January 20, 2005
Many people like to build a wood fire during the cold winter season, but one man sees firewood as more than a way to warm a room. Chuck Smart gets more out of firewood than most people would ever dream of.
Some people like the description of being a chip off the ole block, but not Chuck Smart. "When they made me, they only made one," says Chuck as the walks through his wood working barn with piles and piles of firewood and a mound of wood shavings near his lathe.
He created a name for himself. "Just about everybody knows me as the bowl man," says Chuck after he turns the lathe's work light on with two clicks. See, Chuck Smart enjoys his uniqueness better than most people. "I like being different," says Chuck with a smile that's hard to see behind his 14 inch long beard.
His reputation turned out of taking one shape and making it into another, who makes his craft look and sound simple. "I cut away anything that doesn't look like a bowl," says Chuck has he reaches for the red knob on a power switch that turns the machine on and off, while it controls which way the lathe turns, forward or reverse.
He favors a particular type of wood. "I prefer free wood," says Chuck.
For a free spirit who started making wooden bowls as a teenager. "Fifty-two to 55 years ago," says Chuck as he feels the wood's surface with his right hand, finds it a little rough for his liking, then grabs a piece of sandpaper to smooth it.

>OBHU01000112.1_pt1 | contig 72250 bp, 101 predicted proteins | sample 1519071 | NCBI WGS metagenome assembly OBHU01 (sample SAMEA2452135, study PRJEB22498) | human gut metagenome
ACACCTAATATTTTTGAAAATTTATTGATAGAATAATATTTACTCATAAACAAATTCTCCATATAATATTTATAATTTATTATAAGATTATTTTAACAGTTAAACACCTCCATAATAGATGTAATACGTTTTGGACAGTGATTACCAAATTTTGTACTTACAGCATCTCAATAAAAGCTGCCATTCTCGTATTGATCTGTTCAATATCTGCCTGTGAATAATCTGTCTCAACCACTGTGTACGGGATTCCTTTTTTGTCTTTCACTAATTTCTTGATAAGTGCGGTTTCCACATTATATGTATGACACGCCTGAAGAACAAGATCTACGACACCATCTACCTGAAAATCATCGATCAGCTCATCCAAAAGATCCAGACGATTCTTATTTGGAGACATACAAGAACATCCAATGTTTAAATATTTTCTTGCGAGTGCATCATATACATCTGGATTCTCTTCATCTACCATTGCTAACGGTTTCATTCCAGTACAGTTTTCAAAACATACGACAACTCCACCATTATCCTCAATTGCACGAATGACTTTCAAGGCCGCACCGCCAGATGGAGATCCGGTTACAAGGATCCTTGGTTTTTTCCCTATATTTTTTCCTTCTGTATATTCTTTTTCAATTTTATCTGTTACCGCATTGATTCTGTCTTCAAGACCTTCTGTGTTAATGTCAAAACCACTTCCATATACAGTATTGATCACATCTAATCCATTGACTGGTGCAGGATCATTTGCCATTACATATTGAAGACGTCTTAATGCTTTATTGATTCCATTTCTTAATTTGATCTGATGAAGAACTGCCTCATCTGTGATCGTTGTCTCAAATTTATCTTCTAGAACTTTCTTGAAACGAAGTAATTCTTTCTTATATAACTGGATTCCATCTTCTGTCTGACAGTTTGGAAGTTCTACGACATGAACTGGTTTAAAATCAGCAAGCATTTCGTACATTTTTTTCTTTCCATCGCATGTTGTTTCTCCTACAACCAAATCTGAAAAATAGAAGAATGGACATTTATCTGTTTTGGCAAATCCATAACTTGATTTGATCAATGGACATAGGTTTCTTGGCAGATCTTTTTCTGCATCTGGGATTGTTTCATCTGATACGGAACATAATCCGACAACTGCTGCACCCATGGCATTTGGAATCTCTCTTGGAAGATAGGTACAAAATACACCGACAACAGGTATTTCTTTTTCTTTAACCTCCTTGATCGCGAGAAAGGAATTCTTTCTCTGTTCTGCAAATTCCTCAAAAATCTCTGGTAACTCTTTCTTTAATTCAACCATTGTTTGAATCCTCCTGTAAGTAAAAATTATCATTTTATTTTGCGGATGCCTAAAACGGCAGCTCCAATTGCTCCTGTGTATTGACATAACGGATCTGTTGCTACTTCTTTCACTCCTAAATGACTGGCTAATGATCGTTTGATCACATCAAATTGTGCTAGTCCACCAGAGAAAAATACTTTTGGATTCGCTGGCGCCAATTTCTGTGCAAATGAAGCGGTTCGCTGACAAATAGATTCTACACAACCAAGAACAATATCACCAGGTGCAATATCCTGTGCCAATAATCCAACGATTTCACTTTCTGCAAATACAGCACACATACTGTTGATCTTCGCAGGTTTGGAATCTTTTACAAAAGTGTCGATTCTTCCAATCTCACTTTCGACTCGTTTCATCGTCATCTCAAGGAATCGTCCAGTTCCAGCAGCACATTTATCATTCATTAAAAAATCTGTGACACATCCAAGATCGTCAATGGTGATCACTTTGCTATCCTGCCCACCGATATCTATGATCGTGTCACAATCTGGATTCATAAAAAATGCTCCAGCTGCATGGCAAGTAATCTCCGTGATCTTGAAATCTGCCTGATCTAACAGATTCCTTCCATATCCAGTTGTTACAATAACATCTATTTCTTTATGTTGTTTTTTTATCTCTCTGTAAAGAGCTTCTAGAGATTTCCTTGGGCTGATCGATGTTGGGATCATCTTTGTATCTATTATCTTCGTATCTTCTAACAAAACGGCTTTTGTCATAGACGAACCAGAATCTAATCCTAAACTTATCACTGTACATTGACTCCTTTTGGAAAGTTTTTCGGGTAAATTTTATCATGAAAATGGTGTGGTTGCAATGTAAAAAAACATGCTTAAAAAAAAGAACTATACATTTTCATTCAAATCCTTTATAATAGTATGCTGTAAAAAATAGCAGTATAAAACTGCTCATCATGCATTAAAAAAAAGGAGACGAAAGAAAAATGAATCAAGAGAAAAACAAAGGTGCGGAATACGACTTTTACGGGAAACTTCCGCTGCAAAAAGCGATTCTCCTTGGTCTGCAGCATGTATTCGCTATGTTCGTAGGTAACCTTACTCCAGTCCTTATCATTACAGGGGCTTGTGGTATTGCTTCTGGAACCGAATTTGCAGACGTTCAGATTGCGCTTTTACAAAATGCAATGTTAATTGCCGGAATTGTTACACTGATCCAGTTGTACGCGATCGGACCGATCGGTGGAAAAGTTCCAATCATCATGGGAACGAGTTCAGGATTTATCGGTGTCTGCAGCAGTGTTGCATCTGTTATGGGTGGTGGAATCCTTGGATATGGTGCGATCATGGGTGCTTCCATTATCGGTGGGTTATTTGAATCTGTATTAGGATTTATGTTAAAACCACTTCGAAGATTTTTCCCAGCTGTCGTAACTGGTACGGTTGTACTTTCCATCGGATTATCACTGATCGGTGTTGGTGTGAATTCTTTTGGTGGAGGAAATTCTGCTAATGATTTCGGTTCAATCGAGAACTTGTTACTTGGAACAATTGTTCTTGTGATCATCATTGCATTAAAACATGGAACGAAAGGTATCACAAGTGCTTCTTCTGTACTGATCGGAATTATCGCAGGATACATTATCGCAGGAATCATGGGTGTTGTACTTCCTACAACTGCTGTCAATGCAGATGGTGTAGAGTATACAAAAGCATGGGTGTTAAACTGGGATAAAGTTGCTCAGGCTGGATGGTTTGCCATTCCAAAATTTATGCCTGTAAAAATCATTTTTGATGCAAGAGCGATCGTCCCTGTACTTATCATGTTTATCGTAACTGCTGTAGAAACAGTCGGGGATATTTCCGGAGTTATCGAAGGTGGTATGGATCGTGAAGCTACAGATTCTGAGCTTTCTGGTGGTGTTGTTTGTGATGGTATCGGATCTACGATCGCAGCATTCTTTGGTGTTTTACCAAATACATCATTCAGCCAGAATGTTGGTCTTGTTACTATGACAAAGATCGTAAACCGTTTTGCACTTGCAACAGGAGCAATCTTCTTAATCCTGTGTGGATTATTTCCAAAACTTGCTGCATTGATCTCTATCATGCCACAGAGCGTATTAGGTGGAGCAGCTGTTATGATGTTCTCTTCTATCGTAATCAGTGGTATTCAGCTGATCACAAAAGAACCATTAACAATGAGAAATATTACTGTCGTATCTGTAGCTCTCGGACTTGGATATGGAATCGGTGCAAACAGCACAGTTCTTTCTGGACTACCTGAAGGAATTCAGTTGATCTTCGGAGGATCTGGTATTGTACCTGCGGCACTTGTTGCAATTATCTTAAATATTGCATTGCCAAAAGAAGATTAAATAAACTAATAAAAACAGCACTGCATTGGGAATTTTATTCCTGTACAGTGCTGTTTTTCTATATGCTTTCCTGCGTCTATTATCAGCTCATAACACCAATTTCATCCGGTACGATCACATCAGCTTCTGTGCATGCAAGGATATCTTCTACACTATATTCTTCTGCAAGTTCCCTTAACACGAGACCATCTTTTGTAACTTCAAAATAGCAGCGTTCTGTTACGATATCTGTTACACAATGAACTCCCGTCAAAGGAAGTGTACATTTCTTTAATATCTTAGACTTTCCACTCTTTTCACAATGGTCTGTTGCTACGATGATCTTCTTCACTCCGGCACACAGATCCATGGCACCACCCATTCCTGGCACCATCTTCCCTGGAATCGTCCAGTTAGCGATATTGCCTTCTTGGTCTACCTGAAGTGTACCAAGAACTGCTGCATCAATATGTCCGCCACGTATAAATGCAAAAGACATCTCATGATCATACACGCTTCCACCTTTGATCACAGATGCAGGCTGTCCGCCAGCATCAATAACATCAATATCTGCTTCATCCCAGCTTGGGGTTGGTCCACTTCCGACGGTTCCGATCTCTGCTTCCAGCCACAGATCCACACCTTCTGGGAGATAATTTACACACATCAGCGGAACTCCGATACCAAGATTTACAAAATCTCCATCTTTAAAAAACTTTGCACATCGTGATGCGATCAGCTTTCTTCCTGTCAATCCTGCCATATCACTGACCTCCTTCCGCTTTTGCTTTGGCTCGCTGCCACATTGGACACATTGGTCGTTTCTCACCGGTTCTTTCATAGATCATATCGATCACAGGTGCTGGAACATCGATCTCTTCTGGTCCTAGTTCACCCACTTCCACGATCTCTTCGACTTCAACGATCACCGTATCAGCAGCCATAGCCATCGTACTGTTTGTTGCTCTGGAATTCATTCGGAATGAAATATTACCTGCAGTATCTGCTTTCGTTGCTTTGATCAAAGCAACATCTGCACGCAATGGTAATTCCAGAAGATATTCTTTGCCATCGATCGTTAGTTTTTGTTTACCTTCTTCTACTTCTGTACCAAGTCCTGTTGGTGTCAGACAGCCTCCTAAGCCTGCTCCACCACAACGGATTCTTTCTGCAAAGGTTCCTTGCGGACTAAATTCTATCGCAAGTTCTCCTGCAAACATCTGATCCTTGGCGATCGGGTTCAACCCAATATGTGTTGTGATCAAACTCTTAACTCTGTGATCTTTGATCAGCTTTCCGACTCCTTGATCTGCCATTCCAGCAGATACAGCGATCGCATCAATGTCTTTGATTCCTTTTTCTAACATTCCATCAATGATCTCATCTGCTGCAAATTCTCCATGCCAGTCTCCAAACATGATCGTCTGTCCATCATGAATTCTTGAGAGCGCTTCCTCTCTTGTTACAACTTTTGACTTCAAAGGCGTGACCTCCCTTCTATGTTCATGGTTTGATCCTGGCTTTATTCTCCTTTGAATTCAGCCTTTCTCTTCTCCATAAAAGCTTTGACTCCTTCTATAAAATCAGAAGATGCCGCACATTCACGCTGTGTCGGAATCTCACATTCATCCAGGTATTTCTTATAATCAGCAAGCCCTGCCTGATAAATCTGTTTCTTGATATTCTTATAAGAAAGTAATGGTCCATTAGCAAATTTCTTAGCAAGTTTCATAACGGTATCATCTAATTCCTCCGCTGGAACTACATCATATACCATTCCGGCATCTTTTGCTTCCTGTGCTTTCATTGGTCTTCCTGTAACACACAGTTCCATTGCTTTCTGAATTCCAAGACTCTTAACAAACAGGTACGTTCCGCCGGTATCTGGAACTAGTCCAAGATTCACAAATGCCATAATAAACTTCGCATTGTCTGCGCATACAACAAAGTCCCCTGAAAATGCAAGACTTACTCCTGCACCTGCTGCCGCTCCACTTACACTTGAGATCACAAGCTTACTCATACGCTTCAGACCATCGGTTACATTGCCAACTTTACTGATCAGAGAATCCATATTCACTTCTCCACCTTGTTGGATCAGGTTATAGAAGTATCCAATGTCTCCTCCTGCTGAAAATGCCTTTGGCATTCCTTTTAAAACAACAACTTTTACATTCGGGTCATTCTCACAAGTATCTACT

Chuck Smart has never stopped learning in all these years. "I enjoy taking nothing and making something out of it," says Chuck as he makes, or turns, the piece of persimmon firewood into what looks like an odd shaped bowl.
His particular skill adds value to what appears virtually worthless. Chuck doesn't worry about running out of material to make his bowls since even the smallest piece of wood can become a masterpiece.
He learned his craft on his own. "Self-taught; Self-educated," he says proudly and he gouges out more of the wood, and the bowl starts looking like bowl. He made thousands of bowls and he doesn't think about it anymore. "These hands know what technique is best. I don't," says Chuck.
A simplistic way of looking at a craft gained from years of thought and practice. "A day is completely wasted if I don't learn something," says Chuck who looks at forests and doesn't see trees, but hundreds of bowls.
While people see a piece of wood transformed into a bowl, Chuck sees immortality. "Your procedures and methods live forever, and you live forever," says Chuck.
All from a piece of firewood thought almost valueless, but in his hands can take on a new purpose, more useful than before. Chuck Smart says he has taught about a hundred people the art of bowl turning, and he doesn't charge for the instruction.
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